Rock-rap duo puts album online

By Andy O'Connor for The Daily Texan on November 21, 2007

Downloading music does not usually involve a direct transfer of money from consumer to label, but that does not mean downloading is free. You spend time and bandwidth getting music instead of time and money, and you use up space on a hard drive instead of on a bookshelf or a chest. Saul Williams is getting a lot of publicity for his decision to release his latest album, The Inevitable Rise and Liberation of Niggy Tardust, for free on the Internet. Luckily for Williams and his main collaborator on the album, Trent Reznor, Niggy Tardust is a good investment.

After listening to this album, it is a wonder why Reznor does not do more hip-hop production. His style is grounded in more modern Nine Inch Nails, but he does not rehash his own material. "Break," with its clashing keyboards, demonstrates this quality in prime form. "The Ritual" contains a synth line that is reminiscent of Pretty Hate Machine, but beefed up for 2007. The album's opener, "Black History Month," combines martial synth patterns with a capella beatboxing, which enhance Williams' aggressive flow. Reznor uses Public Enemy's "Welcome to the Terrordome" as a foundation for "Tr(n)igger." Not surprisingly, it's one of the album's more abrasive tracks.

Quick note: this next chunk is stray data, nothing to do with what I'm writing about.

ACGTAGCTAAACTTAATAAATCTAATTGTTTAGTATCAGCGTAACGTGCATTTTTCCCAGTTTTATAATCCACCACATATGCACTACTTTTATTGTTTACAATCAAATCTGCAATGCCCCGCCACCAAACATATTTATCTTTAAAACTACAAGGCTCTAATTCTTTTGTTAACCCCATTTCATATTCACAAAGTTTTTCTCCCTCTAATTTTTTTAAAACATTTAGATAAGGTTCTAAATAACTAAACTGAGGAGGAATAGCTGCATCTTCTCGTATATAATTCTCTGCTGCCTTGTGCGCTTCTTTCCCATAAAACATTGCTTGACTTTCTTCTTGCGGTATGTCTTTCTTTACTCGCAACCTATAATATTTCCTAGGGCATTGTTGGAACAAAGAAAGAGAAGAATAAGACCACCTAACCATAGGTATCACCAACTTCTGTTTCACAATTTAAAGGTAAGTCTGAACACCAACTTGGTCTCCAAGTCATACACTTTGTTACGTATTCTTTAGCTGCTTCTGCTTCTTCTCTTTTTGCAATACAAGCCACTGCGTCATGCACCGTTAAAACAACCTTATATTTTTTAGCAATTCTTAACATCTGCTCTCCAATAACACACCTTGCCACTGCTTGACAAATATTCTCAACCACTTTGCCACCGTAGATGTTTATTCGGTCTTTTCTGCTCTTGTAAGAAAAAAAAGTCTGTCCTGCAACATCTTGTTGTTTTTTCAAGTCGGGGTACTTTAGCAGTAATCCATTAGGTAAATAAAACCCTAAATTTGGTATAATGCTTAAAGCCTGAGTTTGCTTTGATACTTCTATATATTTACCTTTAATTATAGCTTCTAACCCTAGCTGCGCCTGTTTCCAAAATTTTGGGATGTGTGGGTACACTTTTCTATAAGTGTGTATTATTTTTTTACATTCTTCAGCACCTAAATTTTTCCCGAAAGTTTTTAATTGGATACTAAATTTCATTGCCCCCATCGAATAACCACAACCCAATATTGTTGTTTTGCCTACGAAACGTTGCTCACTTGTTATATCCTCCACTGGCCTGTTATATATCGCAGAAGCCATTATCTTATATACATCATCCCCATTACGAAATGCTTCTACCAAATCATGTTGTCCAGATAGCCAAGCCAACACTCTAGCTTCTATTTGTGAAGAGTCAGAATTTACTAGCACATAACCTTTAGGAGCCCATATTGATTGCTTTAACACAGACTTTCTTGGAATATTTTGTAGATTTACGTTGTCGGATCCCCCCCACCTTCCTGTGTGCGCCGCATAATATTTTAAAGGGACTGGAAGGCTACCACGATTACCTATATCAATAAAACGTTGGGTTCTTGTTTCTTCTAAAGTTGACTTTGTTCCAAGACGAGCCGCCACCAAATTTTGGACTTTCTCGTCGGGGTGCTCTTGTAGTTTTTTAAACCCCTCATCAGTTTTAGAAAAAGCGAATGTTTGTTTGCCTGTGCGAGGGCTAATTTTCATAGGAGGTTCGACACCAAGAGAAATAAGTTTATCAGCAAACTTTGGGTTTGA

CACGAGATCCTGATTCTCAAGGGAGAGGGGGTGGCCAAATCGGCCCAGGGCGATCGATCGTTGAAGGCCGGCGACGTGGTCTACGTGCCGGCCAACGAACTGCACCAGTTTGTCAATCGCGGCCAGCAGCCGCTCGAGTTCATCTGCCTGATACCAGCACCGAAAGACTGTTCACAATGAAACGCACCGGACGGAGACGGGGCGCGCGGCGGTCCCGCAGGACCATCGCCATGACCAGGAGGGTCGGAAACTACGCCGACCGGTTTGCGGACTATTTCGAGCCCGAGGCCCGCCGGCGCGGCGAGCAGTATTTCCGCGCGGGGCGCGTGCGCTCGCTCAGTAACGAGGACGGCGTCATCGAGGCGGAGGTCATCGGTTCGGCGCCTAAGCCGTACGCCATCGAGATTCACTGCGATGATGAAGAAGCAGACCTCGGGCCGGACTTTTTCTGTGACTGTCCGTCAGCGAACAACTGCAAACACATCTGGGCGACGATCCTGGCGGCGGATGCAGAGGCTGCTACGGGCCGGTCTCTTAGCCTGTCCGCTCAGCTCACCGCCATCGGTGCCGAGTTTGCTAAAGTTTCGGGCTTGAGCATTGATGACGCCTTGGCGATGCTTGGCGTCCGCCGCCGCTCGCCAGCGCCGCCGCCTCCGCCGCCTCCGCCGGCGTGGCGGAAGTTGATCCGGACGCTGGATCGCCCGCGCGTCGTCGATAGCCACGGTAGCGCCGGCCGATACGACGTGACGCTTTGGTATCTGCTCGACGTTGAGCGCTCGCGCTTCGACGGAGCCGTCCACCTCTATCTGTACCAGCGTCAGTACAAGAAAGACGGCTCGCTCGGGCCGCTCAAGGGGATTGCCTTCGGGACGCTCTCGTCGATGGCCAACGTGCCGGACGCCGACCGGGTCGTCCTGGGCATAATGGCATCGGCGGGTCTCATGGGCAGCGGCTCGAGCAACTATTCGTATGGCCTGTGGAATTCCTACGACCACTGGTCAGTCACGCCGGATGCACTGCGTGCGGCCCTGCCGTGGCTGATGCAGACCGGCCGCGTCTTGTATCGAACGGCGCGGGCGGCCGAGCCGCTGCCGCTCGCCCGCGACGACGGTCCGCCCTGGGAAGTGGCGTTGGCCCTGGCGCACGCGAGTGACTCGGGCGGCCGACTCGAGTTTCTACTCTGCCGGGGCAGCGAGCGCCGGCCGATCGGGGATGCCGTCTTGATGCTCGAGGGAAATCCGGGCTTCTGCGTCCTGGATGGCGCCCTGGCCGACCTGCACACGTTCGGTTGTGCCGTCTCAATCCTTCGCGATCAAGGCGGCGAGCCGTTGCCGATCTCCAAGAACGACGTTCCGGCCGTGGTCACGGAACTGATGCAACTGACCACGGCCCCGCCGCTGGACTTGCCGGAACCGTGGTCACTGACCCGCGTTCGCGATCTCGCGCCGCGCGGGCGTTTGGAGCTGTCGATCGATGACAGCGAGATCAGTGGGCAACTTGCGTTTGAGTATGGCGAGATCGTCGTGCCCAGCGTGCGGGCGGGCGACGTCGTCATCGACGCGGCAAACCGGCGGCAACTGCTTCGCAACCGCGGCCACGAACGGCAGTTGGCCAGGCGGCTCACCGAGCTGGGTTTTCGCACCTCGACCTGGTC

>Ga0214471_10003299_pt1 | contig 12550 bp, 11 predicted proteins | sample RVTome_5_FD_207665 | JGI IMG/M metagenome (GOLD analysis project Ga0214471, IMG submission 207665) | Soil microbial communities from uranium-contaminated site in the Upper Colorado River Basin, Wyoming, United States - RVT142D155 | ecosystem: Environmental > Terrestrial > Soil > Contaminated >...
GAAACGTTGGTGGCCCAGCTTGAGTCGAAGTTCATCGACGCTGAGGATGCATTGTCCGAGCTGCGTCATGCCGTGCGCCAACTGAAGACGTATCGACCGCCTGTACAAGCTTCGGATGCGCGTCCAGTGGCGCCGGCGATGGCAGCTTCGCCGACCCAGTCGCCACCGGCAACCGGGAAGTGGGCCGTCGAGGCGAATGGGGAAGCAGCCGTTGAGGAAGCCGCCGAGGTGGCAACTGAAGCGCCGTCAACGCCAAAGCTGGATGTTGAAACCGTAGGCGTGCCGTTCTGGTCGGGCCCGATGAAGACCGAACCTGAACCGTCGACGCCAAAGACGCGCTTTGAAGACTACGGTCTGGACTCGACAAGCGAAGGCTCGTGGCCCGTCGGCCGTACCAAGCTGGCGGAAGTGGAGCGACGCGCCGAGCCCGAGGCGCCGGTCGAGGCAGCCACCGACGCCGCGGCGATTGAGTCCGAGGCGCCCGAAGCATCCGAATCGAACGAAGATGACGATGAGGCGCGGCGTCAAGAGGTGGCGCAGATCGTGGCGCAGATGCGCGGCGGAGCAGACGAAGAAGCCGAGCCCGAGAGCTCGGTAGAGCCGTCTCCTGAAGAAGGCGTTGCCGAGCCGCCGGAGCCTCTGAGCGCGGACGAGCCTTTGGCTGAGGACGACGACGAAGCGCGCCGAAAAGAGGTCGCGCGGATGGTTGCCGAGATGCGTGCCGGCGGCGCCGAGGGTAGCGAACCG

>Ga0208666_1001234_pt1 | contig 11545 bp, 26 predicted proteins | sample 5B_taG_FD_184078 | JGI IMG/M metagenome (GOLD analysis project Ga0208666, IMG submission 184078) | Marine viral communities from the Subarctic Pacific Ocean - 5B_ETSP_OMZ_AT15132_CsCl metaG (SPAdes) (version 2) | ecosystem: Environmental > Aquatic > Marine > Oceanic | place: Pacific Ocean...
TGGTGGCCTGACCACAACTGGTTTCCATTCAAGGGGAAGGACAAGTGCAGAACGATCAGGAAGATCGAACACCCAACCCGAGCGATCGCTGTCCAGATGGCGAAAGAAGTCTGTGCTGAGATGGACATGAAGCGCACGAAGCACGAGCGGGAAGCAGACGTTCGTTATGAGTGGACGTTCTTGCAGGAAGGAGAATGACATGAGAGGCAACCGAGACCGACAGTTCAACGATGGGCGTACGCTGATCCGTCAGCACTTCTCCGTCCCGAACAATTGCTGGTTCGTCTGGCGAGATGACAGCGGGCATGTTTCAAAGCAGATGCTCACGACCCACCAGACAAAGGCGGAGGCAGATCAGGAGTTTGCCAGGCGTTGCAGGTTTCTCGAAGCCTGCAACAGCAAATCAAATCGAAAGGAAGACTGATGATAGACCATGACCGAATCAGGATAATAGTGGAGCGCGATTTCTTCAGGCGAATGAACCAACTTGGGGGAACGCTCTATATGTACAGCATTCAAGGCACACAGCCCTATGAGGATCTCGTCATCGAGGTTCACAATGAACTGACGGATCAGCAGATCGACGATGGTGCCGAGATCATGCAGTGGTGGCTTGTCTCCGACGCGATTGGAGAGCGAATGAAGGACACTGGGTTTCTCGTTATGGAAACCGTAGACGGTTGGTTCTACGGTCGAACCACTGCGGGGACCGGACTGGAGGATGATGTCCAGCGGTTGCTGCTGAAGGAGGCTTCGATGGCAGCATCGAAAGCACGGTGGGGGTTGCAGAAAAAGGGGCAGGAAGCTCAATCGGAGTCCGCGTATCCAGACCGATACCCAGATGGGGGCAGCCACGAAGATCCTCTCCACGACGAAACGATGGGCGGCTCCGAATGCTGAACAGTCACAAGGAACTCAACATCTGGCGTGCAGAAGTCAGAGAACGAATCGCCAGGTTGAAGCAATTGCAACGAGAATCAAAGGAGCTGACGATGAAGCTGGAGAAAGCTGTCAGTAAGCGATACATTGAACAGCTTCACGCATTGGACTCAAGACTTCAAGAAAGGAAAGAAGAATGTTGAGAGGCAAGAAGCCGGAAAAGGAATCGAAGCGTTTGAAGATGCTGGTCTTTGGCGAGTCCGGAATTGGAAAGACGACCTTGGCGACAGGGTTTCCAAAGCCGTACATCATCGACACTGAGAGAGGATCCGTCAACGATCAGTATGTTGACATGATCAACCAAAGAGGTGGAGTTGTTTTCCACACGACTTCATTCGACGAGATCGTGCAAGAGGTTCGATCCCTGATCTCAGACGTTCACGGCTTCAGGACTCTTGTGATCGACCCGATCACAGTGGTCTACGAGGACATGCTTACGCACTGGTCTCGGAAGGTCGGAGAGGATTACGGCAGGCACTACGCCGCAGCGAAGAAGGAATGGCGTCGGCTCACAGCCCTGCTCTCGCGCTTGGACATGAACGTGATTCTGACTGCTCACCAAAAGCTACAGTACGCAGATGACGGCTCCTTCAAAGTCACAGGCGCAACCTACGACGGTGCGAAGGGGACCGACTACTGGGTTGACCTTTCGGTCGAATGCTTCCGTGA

Williams' background as a slam poet pays off. Unlike many rappers, he can change his flow significantly to fit the song. "No One Ever Does" sees Williams providing some soulful, if off-kilter, ballad singing to complement Reznor's lonely piano and hush guitar drone. In "Tr(ni)gger," when Reznor switches of Flav and co., Williams serenades "What do you teach you children about me" in the same way, but over a slightly bent psychedelic pop break.

He presents a jazzy coolness on the album's title track, but what makes this song stand out most is the chorus. He utters "When I say Niggy/you say nothing," an ironic twist on the call-and-response element so vital to black music. In keeping with Reznor's industrial background, Williams does a fine tribute to Michael Gira's deep, gravely voice in "Raw." It makes the mininamlistic thumping even more scary.

Williams does not always strike gold - he does an annoying imitation of Bloc Party's Kele Okereke on an uninspired cover of U2's "Sunday Bloody Sunday."

Niggy Tardust does not just reference Bowie in name, but also Williams' chameleon-like ability to change his persona and sound in an album, all while sounding only like Saul Williams. With the exception of the U2 cover, it's more than worth downloading.

However, if Williams and Reznor were to collaborate in the future, they should go under the name Niggy Tardust, not Williams. The Williams/Reznor duo could become the Dr. Octagon of the 21st century, because the album is as much about the chemistry between poet and producer as it is about the lyrics.

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